Matt Harvey and Zack Wheeler were in similar situations and weren’t elevated to delay their arbitration eligibility. What I have a problem with is Syndergaard not paying attention to what happened with Harvey and Wheeler before him and not draw a similar conclusion.

Not only won’t we see Syndergaard this year, but there’s no way he’ll be in the 2015 Opening Day rotation. The earliest we’ll see him is the beginning of June.

With Sandy Alderson saying there won’t be a splurge in the free-agent market and the team wants to hold onto its young pitching, there’s not room for Syndergaard in April. Next season’s rotation to start the season will be Bartolo Colon, Harvey, Wheeler, Jacob deGrom and Jon Niese. Syndergaard at the start just won’t happen, and the only disappointment is him not realizing his situation.

Sep 08

Questions The Mets Might Have Already Answered

Let’s begin the Mets’ salvage operation for September by seeing how they answered the most significant questions facing them as they entered spring training.

Q: Can the Mets finish with a winning record?

A: Mathematically, it’s possible as Sunday’s victory in Cincinnati has them seven games under with 19 to play. They are six games behind in the wild-card standings, but need to leapfrog five teams. They have head-to-head match-ups with Washington, Atlanta and Miami, but even so, the odds are against them. They were 14 games under last year and won’t be the 90-win team GM Sandy Alderson thought possible this spring. Bet, he regrets that comment. Even so, improvement is possible. Hey, you take what you can get.

Q: Who’s on first?

A:  Probably more than anything, Alderson’s high point this season is how quickly he disposed of Ike Davis. Honestly, I thought this might get played out as it was the past two years, but Alderson pulled the trigger quickly on a trade. Davis struggled both with injuries and at the plate out of the gate, and Lucas Duda has done more than just out-play him. Duda has developed into a legitimate slugger who could merit a better contract. As the Mets brace for legitimacy in 2015, they’ll have one less question because of Duda’s development.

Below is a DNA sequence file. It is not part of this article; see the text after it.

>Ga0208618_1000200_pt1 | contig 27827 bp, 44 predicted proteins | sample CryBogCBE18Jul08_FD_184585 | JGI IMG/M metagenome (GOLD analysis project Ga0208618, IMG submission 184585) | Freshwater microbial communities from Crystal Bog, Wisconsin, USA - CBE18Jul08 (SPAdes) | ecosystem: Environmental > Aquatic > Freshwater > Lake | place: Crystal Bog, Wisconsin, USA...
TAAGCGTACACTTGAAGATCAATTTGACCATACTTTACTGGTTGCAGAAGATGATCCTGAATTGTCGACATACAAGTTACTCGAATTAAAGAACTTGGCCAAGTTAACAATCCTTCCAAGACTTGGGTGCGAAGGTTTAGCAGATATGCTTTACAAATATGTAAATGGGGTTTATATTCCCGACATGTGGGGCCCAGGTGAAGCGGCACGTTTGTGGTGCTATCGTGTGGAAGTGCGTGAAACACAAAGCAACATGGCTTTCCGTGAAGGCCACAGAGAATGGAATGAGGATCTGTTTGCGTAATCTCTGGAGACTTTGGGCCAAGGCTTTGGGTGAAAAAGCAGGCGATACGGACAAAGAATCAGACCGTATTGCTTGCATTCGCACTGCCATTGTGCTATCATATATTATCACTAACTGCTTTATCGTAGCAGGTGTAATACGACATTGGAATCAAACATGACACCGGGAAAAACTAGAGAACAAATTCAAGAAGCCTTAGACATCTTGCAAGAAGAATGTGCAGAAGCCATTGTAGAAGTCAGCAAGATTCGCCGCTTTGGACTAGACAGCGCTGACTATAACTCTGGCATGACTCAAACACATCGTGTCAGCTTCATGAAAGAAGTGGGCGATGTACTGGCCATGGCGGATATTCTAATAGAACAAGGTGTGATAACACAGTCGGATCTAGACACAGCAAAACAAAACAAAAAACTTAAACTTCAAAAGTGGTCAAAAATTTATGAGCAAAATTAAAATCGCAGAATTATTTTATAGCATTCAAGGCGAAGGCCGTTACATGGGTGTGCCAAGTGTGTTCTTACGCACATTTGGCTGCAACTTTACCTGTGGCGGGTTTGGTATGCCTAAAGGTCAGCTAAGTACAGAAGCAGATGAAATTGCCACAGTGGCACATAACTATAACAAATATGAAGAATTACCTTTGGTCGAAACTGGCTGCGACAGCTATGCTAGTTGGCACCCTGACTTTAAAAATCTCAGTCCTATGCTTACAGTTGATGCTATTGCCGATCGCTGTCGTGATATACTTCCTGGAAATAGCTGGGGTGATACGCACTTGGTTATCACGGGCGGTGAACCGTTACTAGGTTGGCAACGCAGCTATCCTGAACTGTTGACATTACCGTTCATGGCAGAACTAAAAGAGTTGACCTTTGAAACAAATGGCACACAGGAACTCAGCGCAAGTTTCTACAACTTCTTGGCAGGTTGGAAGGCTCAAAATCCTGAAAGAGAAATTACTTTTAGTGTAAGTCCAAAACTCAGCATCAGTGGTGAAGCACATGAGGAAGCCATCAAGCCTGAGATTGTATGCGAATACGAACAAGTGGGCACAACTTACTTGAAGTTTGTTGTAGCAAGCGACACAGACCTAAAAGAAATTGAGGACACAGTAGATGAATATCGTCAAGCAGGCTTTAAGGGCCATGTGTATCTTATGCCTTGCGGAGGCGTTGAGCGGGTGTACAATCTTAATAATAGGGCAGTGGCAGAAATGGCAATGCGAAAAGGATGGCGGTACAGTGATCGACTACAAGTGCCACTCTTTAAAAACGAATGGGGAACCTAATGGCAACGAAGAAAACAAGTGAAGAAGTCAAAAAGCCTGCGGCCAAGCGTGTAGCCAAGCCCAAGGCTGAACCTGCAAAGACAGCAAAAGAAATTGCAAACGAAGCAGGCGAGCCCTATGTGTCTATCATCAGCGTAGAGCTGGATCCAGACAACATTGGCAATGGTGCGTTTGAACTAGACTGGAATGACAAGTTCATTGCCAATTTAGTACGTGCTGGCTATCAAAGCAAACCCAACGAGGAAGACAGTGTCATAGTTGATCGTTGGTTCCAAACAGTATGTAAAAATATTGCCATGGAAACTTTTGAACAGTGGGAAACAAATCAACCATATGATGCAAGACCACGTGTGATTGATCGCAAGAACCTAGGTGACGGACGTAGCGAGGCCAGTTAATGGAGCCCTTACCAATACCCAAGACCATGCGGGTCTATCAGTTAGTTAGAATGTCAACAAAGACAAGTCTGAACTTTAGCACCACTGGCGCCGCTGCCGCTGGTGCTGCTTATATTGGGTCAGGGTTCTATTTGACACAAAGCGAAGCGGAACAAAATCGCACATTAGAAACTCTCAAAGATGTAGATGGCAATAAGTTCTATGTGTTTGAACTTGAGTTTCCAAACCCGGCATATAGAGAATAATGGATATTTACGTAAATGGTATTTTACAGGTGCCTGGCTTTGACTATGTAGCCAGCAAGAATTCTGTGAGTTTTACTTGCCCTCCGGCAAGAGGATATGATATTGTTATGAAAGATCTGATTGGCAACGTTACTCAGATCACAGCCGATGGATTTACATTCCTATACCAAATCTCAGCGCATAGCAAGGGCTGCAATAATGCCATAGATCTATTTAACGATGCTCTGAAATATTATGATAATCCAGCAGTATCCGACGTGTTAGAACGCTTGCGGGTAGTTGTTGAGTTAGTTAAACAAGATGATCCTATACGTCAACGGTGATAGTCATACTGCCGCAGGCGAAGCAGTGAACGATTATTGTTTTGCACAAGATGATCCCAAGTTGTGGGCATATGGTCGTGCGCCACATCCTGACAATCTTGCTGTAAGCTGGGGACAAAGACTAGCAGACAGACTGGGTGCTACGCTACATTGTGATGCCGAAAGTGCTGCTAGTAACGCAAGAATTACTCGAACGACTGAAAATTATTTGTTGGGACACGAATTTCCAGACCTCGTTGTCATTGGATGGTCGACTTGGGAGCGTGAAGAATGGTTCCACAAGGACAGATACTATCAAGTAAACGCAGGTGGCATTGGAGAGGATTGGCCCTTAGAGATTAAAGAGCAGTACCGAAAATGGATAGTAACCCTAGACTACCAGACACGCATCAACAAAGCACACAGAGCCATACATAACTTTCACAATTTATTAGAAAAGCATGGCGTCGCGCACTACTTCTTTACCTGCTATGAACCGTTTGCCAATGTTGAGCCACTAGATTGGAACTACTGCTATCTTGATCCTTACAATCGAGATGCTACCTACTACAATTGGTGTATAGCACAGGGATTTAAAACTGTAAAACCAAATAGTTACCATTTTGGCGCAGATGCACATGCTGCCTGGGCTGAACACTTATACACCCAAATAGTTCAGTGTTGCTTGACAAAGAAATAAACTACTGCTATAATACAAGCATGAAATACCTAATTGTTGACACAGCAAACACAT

Q: Who’ll play shortstop?

A: The Mets teased us with talks of signing Stephen Drew or trading for Nick Franklin. April began with shortstop as a black hole with Ruben Tejada and Wilmer Flores competing for the job, and the Mets having little confidence in either.

I envisioned Tejada winning the job by default because I didn’t think Alderson would gamble on Drew or Franklin, or ever have the stones to go with Flores.

Surprise: Flores has been getting the lion’s share of the playing time and September is for him to put a stranglehold on the job. Flores always had the better bat and he’s not embarrassed himself in the field.

This could be one less question for the winter.

Q: Who’ll be the leadoff hitter?